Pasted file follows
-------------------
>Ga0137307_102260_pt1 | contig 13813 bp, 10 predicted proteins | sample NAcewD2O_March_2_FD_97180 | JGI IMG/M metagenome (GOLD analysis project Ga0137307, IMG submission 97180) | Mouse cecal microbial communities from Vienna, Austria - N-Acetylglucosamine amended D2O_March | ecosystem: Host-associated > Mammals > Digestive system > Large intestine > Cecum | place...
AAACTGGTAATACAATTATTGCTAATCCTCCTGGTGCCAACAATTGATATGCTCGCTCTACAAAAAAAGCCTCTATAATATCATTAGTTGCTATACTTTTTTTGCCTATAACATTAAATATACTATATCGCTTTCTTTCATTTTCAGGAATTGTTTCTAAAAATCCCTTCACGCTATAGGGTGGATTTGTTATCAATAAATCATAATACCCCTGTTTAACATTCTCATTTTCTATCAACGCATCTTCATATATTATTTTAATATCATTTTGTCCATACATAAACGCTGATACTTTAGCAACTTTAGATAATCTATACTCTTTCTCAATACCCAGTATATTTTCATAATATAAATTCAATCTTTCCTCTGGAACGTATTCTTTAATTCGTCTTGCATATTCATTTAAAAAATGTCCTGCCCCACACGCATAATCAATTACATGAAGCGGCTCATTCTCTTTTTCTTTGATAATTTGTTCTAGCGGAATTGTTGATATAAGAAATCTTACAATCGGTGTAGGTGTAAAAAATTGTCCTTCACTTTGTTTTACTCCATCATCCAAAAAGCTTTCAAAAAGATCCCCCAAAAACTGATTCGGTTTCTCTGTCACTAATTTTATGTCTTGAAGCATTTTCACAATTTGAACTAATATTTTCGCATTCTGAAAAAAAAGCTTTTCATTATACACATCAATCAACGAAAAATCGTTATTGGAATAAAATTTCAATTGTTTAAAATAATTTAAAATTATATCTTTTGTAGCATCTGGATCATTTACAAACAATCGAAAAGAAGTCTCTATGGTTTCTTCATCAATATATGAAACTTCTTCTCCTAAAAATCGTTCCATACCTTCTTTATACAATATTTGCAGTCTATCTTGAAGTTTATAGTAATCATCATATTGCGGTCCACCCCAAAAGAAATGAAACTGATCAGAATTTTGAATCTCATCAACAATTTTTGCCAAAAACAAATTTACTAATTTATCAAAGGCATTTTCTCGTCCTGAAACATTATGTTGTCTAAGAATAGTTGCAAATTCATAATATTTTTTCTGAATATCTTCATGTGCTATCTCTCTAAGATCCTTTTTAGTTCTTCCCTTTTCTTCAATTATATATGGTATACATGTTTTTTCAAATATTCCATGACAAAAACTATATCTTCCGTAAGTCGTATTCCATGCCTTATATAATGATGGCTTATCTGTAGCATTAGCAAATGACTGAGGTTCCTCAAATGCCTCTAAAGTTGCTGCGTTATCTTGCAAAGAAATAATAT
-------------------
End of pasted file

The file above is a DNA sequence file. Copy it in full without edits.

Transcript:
>Ga0137307_102260_pt1 | contig 13813 bp, 10 predicted proteins | sample NAcewD2O_March_2_FD_97180 | JGI IMG/M metagenome (GOLD analysis project Ga0137307, IMG submission 97180) | Mouse cecal microbial communities from Vienna, Austria - N-Acetylglucosamine amended D2O_March | ecosystem: Host-associated > Mammals > Digestive system > Large intestine > Cecum | place...
AAACTGGTAATACAATTATTGCTAATCCTCCTGGTGCCAACAATTGATATGCTCGCTCTACAAAAAAAGCCTCTATAATATCATTAGTTGCTATACTTTTTTTGCCTATAACATTAAATATACTATATCGCTTTCTTTCATTTTCAGGAATTGTTTCTAAAAATCCCTTCACGCTATAGGGTGGATTTGTTATCAATAAATCATAATACCCCTGTTTAACATTCTCATTTTCTATCAACGCATCTTCATATATTATTTTAATATCATTTTGTCCATACATAAACGCTGATACTTTAGCAACTTTAGATAATCTATACTCTTTCTCAATACCCAGTATATTTTCATAATATAAATTCAATCTTTCCTCTGGAACGTATTCTTTAATTCGTCTTGCATATTCATTTAAAAAATGTCCTGCCCCACACGCATAATCAATTACATGAAGCGGCTCATTCTCTTTTTCTTTGATAATTTGTTCTAGCGGAATTGTTGATATAAGAAATCTTACAATCGGTGTAGGTGTAAAAAATTGTCCTTCACTTTGTTTTACTCCATCATCCAAAAAGCTTTCAAAAAGATCCCCCAAAAACTGATTCGGTTTCTCTGTCACTAATTTTATGTCTTGAAGCATTTTCACAATTTGAACTAATATTTTCGCATTCTGAAAAAAAAGCTTTTCATTATACACATCAATCAACGAAAAATCGTTATTGGAATAAAATTTCAATTGTTTAAAATAATTTAAAATTATATCTTTTGTAGCATCTGGATCATTTACAAACAATCGAAAAGAAGTCTCTATGGTTTCTTCATCAATATATGAAACTTCTTCTCCTAAAAATCGTTCCATACCTTCTTTATACAATATTTGCAGTCTATCTTGAAGTTTATAGTAATCATCATATTGCGGTCCACCCCAAAAGAAATGAAACTGATCAGAATTTTGAATCTCATCAACAATTTTTGCCAAAAACAAATTTACTAATTTATCAAAGGCATTTTCTCGTCCTGAAACATTATGTTGTCTAAGAATAGTTGCAAATTCATAATATTTTTTCTGAATATCTTCATGTGCTATCTCTCTAAGATCCTTTTTAGTTCTTCCCTTTTCTTCAATTATATATGGTATACATGTTTTTTCAAATATTCCATGACAAAAACTATATCTTCCGTAAGTCGTATTCCATGCCTTATATAATGATGGCTTATCTGTAGCATTAGCAAATGACTGAGGTTCCTCAAATGCCTCTAAAGTTGCTGCGTTATCTTGCAAAGAAATAATAT